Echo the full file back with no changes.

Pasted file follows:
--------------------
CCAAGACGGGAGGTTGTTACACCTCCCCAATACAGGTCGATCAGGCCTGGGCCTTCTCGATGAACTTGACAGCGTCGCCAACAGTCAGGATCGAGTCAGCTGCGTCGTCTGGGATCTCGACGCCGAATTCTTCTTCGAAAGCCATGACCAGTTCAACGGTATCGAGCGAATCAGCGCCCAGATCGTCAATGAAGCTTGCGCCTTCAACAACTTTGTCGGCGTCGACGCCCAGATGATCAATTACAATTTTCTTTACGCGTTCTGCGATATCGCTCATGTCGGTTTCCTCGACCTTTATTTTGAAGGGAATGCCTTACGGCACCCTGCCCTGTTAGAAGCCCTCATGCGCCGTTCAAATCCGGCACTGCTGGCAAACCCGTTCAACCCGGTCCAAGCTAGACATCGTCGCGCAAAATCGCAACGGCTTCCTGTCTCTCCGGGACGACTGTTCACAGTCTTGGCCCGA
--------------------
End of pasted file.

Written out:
CCAAGACGGGAGGTTGTTACACCTCCCCAATACAGGTCGATCAGGCCTGGGCCTTCTCGATGAACTTGACAGCGTCGCCAACAGTCAGGATCGAGTCAGCTGCGTCGTCTGGGATCTCGACGCCGAATTCTTCTTCGAAAGCCATGACCAGTTCAACGGTATCGAGCGAATCAGCGCCCAGATCGTCAATGAAGCTTGCGCCTTCAACAACTTTGTCGGCGTCGACGCCCAGATGATCAATTACAATTTTCTTTACGCGTTCTGCGATATCGCTCATGTCGGTTTCCTCGACCTTTATTTTGAAGGGAATGCCTTACGGCACCCTGCCCTGTTAGAAGCCCTCATGCGCCGTTCAAATCCGGCACTGCTGGCAAACCCGTTCAACCCGGTCCAAGCTAGACATCGTCGCGCAAAATCGCAACGGCTTCCTGTCTCTCCGGGACGACTGTTCACAGTCTTGGCCCGA